Apple has been rumored to be looking at releasing its version of smart glasses. But the rumors also say that it may not happen till the second half of 2022 or even 2023. Samsung is also rumored to develop its own smart glasses, implemented with augmented reality (AR) technology. It’s now only a question of when will these devices be launched and made available.

But how successful can the smart glasses market be? Despite reports showing that the market is poised to grow by US$69.1 million between now and 2025, with the biggest market being North America, the key driver for this is the adoption of AR in the glasses. The AR market is growing at a much faster pace compared to the smart glasses industry.

The reality is, companies like Google, Amazon, and Snapchat have all invested and release similar products. However, none have been as successful as they thought they would be. Both the Google Glass and Snap Spectacles were not able to penetrate the market as much as they wished they had.

Perhaps with Facebook, the tone might be a bit different, especially with the advancements in social media and the partnership with a renowned eyewear maker. And with Facebook actively advocating their Metaverse ecosystem, the glasses may just fit the bill.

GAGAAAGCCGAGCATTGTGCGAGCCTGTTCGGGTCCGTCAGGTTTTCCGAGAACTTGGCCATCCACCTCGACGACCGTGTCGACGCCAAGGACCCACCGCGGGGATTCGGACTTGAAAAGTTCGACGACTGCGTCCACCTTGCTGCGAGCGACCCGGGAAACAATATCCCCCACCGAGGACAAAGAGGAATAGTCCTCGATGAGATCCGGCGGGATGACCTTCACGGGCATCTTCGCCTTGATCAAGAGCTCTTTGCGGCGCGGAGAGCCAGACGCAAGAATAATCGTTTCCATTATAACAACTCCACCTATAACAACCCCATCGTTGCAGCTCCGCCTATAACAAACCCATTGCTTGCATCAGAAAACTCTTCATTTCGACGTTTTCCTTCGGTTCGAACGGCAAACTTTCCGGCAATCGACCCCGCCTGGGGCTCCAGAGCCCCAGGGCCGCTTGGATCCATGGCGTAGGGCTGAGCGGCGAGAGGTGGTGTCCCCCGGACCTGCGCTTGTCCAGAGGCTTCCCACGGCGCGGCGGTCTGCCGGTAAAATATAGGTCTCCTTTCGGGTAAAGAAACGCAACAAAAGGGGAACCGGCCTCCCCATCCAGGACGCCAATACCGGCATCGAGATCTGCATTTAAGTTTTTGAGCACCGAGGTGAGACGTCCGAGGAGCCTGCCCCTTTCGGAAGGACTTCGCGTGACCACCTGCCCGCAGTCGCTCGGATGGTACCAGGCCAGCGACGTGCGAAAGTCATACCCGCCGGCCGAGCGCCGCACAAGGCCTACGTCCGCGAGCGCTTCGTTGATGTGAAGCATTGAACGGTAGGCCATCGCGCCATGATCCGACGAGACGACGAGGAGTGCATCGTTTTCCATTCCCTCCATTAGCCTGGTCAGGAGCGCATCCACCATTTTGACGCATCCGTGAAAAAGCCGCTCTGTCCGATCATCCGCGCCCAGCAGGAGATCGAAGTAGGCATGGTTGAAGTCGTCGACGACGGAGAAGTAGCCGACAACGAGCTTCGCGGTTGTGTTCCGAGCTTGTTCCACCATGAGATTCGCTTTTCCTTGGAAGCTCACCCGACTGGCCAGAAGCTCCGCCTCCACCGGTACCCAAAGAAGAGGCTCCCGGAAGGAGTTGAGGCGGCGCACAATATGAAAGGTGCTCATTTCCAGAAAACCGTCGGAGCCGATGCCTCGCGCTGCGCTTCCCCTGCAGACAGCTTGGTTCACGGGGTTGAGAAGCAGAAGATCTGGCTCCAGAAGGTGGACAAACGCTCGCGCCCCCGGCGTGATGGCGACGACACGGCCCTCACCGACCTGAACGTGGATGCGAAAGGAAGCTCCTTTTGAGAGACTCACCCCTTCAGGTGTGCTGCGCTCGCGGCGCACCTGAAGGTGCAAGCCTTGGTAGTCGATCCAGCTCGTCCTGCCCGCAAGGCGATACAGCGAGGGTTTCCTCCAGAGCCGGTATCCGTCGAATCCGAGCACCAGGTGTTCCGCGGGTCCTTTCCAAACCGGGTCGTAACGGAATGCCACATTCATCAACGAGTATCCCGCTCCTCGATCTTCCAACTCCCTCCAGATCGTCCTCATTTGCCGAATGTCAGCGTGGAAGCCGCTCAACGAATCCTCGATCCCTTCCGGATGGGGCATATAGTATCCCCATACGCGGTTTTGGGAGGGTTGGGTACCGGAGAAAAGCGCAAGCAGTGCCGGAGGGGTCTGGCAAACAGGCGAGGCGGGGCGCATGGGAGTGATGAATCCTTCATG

A cheaper alternative to Facebook Smart Glasses

Costing US$299, the smart glasses will be available in selected retail stores in the US, Australia, Canada, Ireland, Italy, and the UK. There hasn’t been any update on when they will be available in Asia, but the thing is, will these smart glasses be successful here?

An example of a cheaper alternative. Source – Lazada

Asian manufacturers are known for their innovation. And it is not surprising that smart glasses like the one from Ray-Ban are already widely available online and in some gadget stores. Compared to a pair of Ray-Ban Stories, China-made smart glasses can be bought online for less than US$20.

These smart glasses may not carry the branding of Facebook and Ray-Ban but can provide users the same function. Available in a variety of shapes and sizes, these smart glasses can be connected to a mobile device via Bluetooth and snap high-resolution pictures and videos as well.